It’s Map Monday. Our selection today takes us back to 1885. This detail from the Hopkins plat map shows the intersection of Washington and Hennepin Avenues at the moment when this junction was the commercial heart of Minneapolis. On the right side of the image is the City Hall, located in the area known as Bridge Square. At the time this municipal building was constructed in 1873, this crossroads was the gateway to the city, the main artery for traffic across the Mississippi River from St. Anthony and St. Paul.
At the center of the frame is the Academy of Music, which was built in 1871 and was considered the “finest theater in the Northwest,” according to local historian and booster Isaac Atwater. Containing a “spacious auditorium” seen as “far in advance of the city’s needs” upon construction, it was administered by a businessman who was both optimistic and idealistic. Real estate investor Edwin W. Herrick sought to “cultivate the public taste for music and to elevate the moral standard of the drama” in the city.
The Academy faced stiff competition from a raft of “variety theaters” in the same neighborhood. These establishments, which began operating in the 1870s, blurred the lines between theater, bar and brothel. Catering to the large population of unmarried men who spent part of each year in this neighborhood by the Mississippi River, businesses like the Theater Louvre and Theater Comique helped seasonal workers pass the time–and spend their accumulated savings–between jobs in the lumber or railroad camps.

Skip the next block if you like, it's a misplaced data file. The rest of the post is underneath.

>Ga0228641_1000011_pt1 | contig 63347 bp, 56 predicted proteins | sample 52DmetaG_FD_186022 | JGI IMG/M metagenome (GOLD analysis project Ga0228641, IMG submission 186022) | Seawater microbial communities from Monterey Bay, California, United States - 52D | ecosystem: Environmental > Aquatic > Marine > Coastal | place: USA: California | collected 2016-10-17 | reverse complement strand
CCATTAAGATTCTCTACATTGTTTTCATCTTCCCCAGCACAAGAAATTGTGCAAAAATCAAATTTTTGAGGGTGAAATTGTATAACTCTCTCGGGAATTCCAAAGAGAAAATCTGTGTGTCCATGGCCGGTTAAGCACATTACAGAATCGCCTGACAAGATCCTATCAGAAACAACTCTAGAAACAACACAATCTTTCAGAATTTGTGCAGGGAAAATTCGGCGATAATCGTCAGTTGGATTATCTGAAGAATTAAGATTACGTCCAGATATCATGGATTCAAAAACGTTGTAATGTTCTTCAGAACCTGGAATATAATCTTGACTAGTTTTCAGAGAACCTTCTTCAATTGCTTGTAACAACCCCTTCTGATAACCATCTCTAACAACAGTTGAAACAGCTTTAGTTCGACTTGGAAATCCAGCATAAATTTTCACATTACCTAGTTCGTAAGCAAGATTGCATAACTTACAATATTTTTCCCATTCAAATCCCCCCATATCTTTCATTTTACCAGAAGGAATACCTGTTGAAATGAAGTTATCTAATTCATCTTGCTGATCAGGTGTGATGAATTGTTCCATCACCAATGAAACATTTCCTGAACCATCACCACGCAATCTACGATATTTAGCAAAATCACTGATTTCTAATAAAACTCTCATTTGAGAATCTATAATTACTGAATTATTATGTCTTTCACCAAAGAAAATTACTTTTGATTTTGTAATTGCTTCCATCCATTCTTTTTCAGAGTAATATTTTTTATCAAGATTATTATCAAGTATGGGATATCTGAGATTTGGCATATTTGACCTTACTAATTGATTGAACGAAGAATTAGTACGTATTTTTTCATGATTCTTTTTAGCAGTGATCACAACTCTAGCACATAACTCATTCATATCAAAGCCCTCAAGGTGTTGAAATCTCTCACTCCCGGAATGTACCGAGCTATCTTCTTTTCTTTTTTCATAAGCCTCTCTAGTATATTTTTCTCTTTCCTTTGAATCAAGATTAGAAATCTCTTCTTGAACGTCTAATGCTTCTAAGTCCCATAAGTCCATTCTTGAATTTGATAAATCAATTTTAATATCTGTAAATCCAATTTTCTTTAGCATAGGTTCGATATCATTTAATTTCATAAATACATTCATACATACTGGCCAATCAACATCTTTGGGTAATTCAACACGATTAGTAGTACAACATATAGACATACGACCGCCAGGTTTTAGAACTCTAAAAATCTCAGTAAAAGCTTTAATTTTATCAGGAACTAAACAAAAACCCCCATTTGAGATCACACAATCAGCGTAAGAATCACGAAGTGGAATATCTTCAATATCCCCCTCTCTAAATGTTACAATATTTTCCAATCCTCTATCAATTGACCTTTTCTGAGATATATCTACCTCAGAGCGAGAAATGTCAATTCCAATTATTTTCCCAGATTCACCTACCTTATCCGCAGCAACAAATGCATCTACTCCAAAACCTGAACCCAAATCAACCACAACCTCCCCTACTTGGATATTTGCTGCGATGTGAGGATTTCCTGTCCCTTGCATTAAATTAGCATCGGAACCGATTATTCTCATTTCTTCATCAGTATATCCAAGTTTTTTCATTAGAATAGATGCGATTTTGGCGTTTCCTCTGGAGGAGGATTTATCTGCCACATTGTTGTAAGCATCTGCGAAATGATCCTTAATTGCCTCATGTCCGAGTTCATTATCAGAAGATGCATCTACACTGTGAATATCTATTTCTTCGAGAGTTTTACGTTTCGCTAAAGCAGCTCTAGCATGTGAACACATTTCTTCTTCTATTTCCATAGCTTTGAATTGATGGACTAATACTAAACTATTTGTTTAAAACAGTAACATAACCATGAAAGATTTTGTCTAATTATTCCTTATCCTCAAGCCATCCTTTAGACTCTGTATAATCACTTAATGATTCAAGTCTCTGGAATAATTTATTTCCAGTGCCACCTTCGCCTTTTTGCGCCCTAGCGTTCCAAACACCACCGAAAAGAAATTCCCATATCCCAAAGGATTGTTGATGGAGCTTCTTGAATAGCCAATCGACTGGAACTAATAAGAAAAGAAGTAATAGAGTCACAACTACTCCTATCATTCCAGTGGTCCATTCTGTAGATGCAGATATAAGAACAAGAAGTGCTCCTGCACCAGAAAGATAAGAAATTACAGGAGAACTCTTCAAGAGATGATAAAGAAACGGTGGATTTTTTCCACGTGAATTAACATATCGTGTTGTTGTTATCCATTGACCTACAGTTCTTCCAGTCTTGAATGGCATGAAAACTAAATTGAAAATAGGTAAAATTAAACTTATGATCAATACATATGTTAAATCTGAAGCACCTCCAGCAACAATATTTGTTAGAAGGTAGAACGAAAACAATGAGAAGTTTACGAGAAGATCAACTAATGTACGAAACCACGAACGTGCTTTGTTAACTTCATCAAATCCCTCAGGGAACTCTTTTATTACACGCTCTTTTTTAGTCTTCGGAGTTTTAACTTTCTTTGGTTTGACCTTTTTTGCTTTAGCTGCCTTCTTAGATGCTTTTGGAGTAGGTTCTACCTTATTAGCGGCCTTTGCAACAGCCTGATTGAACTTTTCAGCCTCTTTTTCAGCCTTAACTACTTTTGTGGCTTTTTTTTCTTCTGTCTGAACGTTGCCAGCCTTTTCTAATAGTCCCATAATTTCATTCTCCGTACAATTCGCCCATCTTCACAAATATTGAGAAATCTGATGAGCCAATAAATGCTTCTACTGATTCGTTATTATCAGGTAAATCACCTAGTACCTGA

Located off this map on First Avenue South, Theater Comique was the leading purveyor of this type of entertainment. It prospered through a time-tested formula that paired bawdy stage shows with rivers of liquor and mountains of tobacco. “Vice is rampant at the notorious Theater Comique,” the Penny Press fulminated in 1894, decrying the theater as “a constant menace to the community from a moral and sanitary point of view.” Twenty years after its establishment, the thriving theater was more troubling than ever, according to this editorialist. “The dive, always bad and degrading, has been sinking steadily year by year, until now it is the vilest place in the whole city, and the orgies carried on would make even the most depraved and hardened inmate of the lowest bagnio [brothel] blush.”
The Academy of Music made city leaders proud. But in contrast to the Theater Comique, it failed to make money. Perhaps coincidentally, the Academy burned in a spectacular fire on Christmas Day, 1884, when firefighters were preoccupied with their holiday dinners. The next year, Herrick refurbished the Academy block not as a fine arts theater but as an office building, a use that proved far more profitable for its owner.
All images–including the Hopkins plat map– are from the Hennepin County Library Special Collections. Material for the text was taken from Lawrence J. Hill, Dives and Diversions: The Variety Theaters of Early Minneapolis, Hennepin Lawrence James Hill, “Dives and Diversions: The Variety Theaters of Early Minneapolis,” Hennepin History Magazine, Fall, 1987. Isaac Atwater, History of Minneapolis, Minnesota. New York: Munsell & Company, Publishers, 1893.